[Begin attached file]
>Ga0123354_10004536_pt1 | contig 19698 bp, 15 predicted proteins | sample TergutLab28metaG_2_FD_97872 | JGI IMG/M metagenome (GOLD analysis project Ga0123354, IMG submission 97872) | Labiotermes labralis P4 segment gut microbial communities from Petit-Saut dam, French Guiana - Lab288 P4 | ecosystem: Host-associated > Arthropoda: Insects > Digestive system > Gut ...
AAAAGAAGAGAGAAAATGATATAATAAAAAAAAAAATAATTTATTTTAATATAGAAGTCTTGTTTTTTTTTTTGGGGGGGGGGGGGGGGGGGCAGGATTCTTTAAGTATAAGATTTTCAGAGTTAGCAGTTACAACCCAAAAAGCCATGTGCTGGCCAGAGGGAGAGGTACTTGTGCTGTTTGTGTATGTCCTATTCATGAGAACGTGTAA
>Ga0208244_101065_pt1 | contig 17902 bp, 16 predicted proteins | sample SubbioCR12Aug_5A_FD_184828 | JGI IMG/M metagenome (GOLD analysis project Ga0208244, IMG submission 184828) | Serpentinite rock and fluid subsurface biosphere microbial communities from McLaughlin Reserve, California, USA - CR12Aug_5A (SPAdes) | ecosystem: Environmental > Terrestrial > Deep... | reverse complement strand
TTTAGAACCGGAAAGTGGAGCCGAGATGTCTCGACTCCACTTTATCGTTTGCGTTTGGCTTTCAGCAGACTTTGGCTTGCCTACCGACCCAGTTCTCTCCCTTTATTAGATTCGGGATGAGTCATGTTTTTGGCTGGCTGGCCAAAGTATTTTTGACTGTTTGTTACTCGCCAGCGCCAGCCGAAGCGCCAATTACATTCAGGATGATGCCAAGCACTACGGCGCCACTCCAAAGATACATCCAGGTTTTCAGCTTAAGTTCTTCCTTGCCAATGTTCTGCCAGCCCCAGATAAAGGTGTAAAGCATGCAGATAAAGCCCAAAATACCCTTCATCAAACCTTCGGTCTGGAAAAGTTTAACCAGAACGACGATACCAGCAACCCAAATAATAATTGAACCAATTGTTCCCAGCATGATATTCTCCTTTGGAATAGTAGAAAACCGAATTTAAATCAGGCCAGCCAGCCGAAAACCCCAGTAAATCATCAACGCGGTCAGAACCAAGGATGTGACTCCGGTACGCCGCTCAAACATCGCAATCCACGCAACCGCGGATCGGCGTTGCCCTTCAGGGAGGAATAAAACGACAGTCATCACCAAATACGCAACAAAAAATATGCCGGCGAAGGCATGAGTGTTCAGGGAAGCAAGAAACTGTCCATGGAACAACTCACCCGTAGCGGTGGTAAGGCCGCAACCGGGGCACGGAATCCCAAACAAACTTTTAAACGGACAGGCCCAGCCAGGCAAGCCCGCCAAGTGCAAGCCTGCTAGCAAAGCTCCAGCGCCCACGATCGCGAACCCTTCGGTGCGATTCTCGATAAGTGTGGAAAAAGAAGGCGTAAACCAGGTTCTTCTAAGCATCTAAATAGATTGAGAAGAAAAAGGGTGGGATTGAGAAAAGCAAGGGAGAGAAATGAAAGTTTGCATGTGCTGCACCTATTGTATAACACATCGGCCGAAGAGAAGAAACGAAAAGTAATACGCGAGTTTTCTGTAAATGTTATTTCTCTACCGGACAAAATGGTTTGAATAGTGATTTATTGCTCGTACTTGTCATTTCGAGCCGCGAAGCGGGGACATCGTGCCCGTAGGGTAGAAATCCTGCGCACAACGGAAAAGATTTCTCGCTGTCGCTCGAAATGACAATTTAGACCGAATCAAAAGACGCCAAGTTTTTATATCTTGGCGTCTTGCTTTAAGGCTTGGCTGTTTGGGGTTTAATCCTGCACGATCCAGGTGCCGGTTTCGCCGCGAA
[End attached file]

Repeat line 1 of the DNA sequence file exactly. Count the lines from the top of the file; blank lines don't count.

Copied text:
>Ga0123354_10004536_pt1 | contig 19698 bp, 15 predicted proteins | sample TergutLab28metaG_2_FD_97872 | JGI IMG/M metagenome (GOLD analysis project Ga0123354, IMG submission 97872) | Labiotermes labralis P4 segment gut microbial communities from Petit-Saut dam, French Guiana - Lab288 P4 | ecosystem: Host-associated > Arthropoda: Insects > Digestive system > Gut ...